Monday, September 11, 2017

Quasars Could Strip Exoplanetary Atmospheres

Evaporation of planetary atmospheres due to XUV illumination by quasars

Authors:


Forbes et al

Abstract:
Planetary atmospheres are subject to mass loss through a variety of mechanisms including irradiation by XUV photons from their host star. Here we explore the consequences of XUV irradiation by supermassive black holes as they grow by the accretion of gas in galactic nuclei. Based on the mass distribution of stars in galactic bulges and disks and the luminosity history of individual black holes, we estimate the probability distribution function of XUV fluences as a function of galaxy halo mass, redshift, and stellar component. We find that about 50% of all planets in the universe may lose the equivalent of a Martian atmosphere, 10% may lose an Earth's atmosphere, and 0.2% may lose the mass of Earth's oceans. The fractions are appreciably higher in the spheroidal components of galaxies, and depend strongly on galaxy mass, but only weakly on redshift.

A Statistical Comparative Planetology Approach to the Hunt for Habitable Exoplanets and Life Beyond the Solar System

A Statistical Comparative Planetology Approach to the Hunt for Habitable Exoplanets and Life Beyond the Solar System

Authors:


Bean et al

Abstract:

The search for habitable exoplanets and life beyond the Solar System is one of the most compelling scientific opportunities of our time. Nevertheless, the high cost of building facilities that can address this topic and the keen public interest in the results of such research requires the rigorous development of experiments that can deliver a definitive advance in our understanding. Most work to date in this area has focused on a "systems science" approach of obtaining and interpreting comprehensive data for individual planets to make statements about their habitability and the possibility that they harbor life. This strategy is challenging because of the diversity of exoplanets, both observed and expected, and the limited information that can be obtained with astronomical instruments. Here we propose a complementary approach that is based on performing surveys of key planetary characteristics and using statistical marginalization to answer broader questions than can be addressed with a small sample of objects. The fundamental principle of this comparative planetology approach is maximizing what can be learned from each type of measurement by applying it widely rather than requiring that multiple kinds of observations be brought to bear on a single object. As a proof of concept, we outline a survey of terrestrial exoplanet atmospheric water and carbon dioxide abundances that would test the habitable zone hypothesis and lead to a deeper understanding of the frequency of habitable planets. We also discuss ideas for additional surveys that could be developed to test other foundational hypotheses is this area.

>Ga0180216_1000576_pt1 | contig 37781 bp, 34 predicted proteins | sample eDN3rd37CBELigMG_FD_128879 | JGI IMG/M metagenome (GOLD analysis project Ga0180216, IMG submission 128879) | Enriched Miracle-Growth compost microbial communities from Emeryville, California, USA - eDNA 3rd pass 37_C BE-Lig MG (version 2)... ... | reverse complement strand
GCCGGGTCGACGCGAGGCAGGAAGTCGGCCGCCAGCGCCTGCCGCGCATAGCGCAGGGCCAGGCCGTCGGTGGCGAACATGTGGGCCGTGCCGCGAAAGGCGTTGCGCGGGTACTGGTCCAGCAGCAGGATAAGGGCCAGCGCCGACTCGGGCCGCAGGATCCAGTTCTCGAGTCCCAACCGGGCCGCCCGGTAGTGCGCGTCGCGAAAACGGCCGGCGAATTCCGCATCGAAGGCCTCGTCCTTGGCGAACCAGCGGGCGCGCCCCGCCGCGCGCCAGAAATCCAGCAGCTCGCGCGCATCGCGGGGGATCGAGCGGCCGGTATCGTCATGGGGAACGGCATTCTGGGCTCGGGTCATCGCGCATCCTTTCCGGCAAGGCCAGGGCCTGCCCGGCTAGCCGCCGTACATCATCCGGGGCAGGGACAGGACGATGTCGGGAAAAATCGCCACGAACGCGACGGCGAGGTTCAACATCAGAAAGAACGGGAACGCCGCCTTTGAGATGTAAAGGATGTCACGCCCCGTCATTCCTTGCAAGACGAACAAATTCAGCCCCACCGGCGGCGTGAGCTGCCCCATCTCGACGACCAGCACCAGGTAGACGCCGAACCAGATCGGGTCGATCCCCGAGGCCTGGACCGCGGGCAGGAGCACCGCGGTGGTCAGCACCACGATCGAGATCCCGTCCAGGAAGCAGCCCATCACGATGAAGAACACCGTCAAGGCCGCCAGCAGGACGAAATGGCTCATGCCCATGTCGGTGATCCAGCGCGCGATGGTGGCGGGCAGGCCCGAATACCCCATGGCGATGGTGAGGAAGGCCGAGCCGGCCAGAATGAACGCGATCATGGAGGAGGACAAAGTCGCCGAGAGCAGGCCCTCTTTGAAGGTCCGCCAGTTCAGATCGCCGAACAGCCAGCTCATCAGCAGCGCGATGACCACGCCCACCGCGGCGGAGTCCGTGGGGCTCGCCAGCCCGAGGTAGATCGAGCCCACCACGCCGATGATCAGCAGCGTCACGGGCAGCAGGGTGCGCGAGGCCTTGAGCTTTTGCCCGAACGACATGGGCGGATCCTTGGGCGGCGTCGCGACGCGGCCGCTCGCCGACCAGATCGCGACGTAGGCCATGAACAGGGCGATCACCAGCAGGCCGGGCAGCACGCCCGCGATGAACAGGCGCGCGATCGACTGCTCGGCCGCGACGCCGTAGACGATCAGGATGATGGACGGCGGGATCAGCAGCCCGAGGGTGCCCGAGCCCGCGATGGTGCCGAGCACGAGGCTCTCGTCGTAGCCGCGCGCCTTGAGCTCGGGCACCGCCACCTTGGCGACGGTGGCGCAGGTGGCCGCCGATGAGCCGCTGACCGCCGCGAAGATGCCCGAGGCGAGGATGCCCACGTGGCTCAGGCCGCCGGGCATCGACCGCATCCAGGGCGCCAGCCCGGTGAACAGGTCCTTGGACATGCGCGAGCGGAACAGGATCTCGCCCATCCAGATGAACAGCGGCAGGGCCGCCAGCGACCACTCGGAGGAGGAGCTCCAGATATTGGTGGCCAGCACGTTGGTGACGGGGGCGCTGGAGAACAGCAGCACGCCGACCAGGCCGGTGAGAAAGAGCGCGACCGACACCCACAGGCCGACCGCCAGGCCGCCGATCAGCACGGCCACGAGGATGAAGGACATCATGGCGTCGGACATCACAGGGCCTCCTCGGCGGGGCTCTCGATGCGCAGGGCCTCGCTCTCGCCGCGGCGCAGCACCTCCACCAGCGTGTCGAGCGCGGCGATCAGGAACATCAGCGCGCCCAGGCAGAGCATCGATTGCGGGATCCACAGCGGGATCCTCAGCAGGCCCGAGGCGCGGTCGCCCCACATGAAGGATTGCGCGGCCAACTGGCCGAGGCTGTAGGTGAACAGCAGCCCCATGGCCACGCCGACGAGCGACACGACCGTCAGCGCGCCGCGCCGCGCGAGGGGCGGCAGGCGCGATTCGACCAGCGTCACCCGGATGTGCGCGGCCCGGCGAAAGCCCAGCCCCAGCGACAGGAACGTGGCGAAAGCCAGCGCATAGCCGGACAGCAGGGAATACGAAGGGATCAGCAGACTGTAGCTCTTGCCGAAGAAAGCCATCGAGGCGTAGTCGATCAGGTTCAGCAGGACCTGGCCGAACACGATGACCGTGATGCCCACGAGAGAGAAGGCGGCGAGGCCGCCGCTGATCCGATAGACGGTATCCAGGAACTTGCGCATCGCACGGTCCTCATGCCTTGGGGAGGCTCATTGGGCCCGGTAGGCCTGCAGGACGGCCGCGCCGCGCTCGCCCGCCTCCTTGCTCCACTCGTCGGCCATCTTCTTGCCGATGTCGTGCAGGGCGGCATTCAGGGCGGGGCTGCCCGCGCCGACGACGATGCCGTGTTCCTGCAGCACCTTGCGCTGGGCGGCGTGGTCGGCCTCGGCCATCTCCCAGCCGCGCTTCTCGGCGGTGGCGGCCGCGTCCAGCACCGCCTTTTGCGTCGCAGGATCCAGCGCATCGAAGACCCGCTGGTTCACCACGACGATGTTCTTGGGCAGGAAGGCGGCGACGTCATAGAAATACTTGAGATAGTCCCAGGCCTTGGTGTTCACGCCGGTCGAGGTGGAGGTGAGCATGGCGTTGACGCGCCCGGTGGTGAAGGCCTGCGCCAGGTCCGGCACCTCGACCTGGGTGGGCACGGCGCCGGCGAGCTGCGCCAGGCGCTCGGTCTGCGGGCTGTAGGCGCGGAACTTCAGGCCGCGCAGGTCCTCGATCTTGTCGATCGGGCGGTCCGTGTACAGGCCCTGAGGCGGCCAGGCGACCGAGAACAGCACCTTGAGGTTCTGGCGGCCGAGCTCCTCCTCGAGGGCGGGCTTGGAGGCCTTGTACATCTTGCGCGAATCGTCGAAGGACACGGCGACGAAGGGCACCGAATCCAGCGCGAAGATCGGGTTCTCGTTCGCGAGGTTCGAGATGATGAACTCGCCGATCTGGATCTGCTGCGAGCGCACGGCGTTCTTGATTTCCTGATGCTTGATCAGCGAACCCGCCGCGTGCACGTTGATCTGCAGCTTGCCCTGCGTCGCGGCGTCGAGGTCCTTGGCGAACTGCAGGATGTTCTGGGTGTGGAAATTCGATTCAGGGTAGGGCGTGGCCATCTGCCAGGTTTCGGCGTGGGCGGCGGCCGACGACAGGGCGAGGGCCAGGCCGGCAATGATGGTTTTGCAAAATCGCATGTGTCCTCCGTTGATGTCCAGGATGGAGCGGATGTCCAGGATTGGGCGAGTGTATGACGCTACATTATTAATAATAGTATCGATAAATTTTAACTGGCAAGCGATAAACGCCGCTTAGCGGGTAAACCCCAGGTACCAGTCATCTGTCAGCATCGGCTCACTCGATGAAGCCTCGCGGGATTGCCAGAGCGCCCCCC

Why do we find ourselves around a yellow star instead of a red star?

Why do we find ourselves around a yellow star instead of a red star?

Authors:


Haqq-Misra et al

Abstract:
M-dwarf stars are more abundant than G-dwarf stars, so our position as observers on a planet orbiting a G-dwarf raises questions about the suitability of other stellar types for supporting life. If we consider ourselves as typical, in the anthropic sense that our environment is probably a typical one for conscious observers, then we are led to the conclusion that planets orbiting in the habitable zone of G-dwarf stars should be the best place for conscious life to develop. But such a conclusion neglects the possibility that K-dwarfs or M-dwarfs could provide more numerous sites for life to develop, both now and in the future. In this paper we analyze this problem through Bayesian inference to demonstrate that our occurrence around a G-dwarf might be a slight statistical anomaly, but only the sort of chance event that we expect to occur regularly. Even if M-dwarfs provide more numerous habitable planets today and in the future, we still expect mid G- to early K-dwarfs stars to be the most likely place for observers like ourselves. This suggests that observers with similar cognitive capabilities as us are most likely to be found at the present time and place, rather than in the future or around much smaller stars.

Sunday, September 10, 2017

Planet Detection Simulations for Several Possible TESS Extended Missions

Planet Detection Simulations for Several Possible TESS Extended Missions

Authors:


Bouma et al

Abstract: